All too often people fail to communicate well; we don’t get our message across or don’t understand what is being conveyed. Have you ever considered how much communication costs you in time, energy and performance?

Communicating can be frustrating unless we are tactful—that is, ensuring that the other person is able to adequately understand our message.  This relies on:

  • Translating the thought or idea into a medium (speech, text etc.) that the other person can receive. Starting with a clear objective and translating it into understandable communication relies on us knowing what outcome we want, and what matters to the receiver.
  • The ability of the receiver to accurately receive the signal that is sent, without interference or distraction. If the environment is too noisy, or if they are distracted during the communication by other stimulii, the receiver may miss some, or all, of the message.
  • The ability for them to understand what was sent. Ensuring that we know how the receiver communicates, i.e. what language and ideas they use, is critical to being understood. This is where jargon often leads to communication failure.
  • The ability for the receiver to translate the communication into an idea or thought that matches with what the sender intended. The message needs to connect to the receiver, what they know and believe, so that they can make sense of what has been shared, and draw the appropriate conclusion as desired by the communicator.

Communication often fails, even when both parties are invested in making it work. It is the responsibility of the communicator, rather than the receiver, to control each of these steps adequately so that the outcome can be achieved.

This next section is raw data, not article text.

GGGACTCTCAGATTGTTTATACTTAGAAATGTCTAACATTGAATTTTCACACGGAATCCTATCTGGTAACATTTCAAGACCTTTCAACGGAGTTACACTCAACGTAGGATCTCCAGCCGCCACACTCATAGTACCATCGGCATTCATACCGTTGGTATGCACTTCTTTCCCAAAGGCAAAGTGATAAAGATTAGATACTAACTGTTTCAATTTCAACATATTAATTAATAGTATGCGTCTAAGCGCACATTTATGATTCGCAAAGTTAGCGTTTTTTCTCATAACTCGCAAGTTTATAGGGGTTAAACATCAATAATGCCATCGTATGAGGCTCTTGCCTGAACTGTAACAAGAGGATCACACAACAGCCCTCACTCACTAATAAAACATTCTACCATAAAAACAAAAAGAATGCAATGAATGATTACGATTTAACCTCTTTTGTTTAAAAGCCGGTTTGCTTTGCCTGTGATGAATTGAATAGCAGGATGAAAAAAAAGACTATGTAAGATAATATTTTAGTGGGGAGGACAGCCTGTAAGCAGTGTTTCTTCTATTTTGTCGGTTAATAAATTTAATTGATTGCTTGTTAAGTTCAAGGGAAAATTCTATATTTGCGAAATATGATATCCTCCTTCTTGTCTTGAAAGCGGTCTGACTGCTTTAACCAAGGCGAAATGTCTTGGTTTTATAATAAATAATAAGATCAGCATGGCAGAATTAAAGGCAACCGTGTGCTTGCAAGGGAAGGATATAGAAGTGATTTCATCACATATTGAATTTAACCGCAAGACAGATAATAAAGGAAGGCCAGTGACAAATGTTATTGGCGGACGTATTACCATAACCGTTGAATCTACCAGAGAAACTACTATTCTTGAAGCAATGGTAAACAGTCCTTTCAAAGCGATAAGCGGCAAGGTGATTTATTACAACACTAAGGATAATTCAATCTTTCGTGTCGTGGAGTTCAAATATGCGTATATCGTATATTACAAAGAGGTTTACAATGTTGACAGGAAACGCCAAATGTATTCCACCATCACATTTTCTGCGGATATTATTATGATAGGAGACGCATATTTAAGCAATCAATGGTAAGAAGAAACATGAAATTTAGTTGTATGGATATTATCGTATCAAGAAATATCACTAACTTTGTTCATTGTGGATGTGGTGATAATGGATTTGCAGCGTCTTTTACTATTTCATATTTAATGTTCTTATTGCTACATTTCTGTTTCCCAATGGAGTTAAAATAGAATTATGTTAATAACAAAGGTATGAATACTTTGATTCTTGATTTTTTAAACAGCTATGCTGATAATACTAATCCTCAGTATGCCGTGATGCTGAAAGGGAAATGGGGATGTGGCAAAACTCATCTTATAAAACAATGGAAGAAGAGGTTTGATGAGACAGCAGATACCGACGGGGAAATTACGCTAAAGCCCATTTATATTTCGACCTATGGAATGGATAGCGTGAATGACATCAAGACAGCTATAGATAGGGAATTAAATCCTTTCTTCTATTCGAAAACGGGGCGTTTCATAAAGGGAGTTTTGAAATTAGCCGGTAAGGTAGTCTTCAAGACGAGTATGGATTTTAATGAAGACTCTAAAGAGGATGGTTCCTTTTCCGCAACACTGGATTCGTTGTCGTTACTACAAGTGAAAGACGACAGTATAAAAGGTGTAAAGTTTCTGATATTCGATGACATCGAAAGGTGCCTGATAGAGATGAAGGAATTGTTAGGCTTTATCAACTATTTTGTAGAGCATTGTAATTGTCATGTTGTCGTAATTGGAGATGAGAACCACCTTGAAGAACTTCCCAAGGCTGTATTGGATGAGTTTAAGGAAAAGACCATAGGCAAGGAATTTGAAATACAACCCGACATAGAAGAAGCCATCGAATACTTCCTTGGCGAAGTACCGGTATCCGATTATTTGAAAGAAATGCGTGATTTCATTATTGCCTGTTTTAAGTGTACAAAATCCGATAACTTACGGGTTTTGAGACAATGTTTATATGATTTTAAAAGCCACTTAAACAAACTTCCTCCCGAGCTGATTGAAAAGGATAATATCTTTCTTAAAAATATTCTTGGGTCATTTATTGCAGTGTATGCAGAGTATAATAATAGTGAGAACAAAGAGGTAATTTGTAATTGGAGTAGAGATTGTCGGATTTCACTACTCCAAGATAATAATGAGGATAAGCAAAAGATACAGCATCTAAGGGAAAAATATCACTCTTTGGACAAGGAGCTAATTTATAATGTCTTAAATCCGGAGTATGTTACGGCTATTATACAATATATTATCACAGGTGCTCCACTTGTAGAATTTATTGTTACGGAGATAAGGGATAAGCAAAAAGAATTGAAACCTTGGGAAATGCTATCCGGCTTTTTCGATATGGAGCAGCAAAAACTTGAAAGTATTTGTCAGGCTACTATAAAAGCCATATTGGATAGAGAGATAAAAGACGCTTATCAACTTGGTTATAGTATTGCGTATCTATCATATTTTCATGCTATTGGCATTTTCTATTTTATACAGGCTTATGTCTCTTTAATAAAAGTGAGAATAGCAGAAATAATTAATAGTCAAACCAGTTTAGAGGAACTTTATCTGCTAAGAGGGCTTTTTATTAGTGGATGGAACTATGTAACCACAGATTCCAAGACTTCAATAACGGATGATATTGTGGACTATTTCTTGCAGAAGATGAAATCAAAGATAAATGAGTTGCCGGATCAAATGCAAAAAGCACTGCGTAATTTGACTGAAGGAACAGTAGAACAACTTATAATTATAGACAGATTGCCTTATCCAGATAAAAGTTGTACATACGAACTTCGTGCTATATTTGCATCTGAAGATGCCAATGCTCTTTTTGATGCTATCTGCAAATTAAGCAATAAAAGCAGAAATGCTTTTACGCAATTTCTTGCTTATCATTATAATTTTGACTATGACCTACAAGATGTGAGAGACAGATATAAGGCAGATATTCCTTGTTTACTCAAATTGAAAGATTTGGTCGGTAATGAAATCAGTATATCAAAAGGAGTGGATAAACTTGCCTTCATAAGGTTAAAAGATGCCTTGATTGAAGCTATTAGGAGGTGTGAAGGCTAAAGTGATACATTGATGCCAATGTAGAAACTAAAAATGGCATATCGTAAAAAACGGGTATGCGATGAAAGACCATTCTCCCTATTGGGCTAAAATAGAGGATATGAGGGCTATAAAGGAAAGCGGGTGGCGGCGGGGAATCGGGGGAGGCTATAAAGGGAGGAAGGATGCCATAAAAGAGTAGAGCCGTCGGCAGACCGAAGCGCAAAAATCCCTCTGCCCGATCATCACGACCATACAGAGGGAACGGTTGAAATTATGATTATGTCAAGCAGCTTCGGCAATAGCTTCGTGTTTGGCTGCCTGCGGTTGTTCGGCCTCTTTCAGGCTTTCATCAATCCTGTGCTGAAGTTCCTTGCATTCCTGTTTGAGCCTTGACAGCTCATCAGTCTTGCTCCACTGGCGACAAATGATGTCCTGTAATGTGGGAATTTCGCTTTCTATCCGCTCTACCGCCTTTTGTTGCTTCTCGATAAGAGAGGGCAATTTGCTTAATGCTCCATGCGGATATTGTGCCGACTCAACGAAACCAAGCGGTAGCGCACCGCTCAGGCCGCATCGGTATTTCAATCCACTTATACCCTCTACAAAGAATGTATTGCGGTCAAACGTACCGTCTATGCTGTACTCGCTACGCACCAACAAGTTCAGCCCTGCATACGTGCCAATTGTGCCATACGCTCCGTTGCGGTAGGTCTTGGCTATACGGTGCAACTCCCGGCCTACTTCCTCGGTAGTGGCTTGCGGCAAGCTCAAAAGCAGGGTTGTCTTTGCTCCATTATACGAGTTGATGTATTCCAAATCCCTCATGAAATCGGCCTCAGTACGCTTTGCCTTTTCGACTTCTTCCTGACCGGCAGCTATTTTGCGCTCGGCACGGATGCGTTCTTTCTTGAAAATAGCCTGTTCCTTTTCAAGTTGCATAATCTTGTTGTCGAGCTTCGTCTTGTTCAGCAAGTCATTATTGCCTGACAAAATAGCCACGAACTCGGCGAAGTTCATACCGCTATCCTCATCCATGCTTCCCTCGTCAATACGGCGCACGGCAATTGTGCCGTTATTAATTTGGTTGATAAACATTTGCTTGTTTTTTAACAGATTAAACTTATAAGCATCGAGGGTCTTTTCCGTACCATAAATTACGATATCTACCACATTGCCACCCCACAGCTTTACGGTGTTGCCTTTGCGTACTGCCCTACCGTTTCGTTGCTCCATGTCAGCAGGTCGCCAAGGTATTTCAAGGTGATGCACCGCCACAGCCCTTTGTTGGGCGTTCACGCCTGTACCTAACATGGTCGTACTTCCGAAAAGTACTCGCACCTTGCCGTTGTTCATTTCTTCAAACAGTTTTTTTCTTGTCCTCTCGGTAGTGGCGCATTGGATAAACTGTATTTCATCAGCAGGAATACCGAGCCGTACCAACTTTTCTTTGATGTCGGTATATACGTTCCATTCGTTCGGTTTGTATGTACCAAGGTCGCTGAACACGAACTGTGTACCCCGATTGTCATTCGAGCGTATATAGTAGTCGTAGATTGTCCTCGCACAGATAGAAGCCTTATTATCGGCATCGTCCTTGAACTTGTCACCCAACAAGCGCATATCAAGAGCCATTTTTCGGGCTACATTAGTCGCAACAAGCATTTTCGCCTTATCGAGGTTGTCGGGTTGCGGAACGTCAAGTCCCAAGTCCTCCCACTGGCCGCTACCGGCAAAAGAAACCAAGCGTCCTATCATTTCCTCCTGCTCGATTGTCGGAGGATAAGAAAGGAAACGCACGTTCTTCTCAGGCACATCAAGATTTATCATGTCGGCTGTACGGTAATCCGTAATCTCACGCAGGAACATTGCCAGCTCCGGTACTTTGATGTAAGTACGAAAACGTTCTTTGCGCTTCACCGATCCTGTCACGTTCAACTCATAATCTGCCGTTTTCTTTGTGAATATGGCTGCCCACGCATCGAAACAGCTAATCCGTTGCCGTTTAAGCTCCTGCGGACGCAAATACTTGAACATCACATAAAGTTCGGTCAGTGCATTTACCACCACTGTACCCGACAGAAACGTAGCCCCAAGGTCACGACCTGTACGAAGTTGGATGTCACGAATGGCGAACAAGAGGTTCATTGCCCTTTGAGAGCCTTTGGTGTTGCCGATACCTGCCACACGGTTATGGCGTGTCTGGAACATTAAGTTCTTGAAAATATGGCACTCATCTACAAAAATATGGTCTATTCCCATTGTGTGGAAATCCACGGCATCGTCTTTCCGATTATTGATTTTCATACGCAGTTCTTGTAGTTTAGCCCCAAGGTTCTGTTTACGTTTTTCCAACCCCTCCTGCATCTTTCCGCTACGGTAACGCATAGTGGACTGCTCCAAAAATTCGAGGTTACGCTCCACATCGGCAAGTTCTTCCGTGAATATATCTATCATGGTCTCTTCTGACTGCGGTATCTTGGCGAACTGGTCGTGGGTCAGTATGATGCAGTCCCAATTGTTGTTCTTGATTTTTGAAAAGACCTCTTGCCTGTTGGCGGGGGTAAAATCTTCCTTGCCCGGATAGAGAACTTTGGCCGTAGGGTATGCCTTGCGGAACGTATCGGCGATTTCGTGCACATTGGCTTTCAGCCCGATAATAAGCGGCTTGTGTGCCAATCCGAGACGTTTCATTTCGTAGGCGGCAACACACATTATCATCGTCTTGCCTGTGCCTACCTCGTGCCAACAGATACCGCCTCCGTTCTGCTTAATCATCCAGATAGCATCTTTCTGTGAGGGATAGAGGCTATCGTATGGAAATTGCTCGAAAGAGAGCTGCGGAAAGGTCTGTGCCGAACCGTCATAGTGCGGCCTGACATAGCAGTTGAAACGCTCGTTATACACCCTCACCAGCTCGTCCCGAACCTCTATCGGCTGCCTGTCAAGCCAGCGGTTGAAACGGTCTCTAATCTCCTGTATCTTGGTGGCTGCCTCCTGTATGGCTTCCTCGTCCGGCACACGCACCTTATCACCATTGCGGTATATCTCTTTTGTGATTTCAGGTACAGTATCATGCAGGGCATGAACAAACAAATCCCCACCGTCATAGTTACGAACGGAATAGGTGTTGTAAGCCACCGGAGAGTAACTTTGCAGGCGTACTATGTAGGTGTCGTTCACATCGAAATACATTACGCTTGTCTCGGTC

Tactful communication means consciously finding ways to be heard, understood and connect the recipient to your message.

What can you do as a communicator?

  • Be aware that you are responsible for the communication. Be non-defensive, and open to test and shift what you are doing. Not being fixed in the ‘how’ you communicate opens up the possibility of moving beyond communication roadblocks.
  • Don’t just get sucked into the content. Keep yourself aware of the communication process, and its progress. Getting locked into the content means you may miss key signals about how your communication is being received.
  • Ensure that you can be heard, and understood. Make sure the environment and circumstances are suitable for your communication; watch for distractions, surprises and that the person receiving the communication can do so in the form that it was intended.
  • Strive for clarity and avoid communicating through implication. Never expect that your intention is understood, communicate in the simplest way possible.
  • Plan the outcome that you want, and communicate to achieve that outcome. Communications without planed outcomes tend to wander and get into problems.
  • Seek to understand, then to be understood. The more you know about the person you are communicating with, the more you can determine their current position and beliefs on the topic of interest, and the frames of reference relevant to them. These are critical aspects of crafting your communication.
  • Use stories and metaphors to keep them engaged. Facts are nice, but lack relevance. Placing them into stories makes them come alive for the person, and helps them connect with what you are sharing.
  • Test and check. Keep checking your communication progress by testing the receiver’s understanding and reshaping your communication to keep it on track. It is not possible to know every outcome that will be possible with your communication, but by checking and testing as you progress, you can ensure the best chance of reaching your desired goal.

Tactful communication takes effort and practice.  The payoff in performance, however, makes it a worthwhile practice.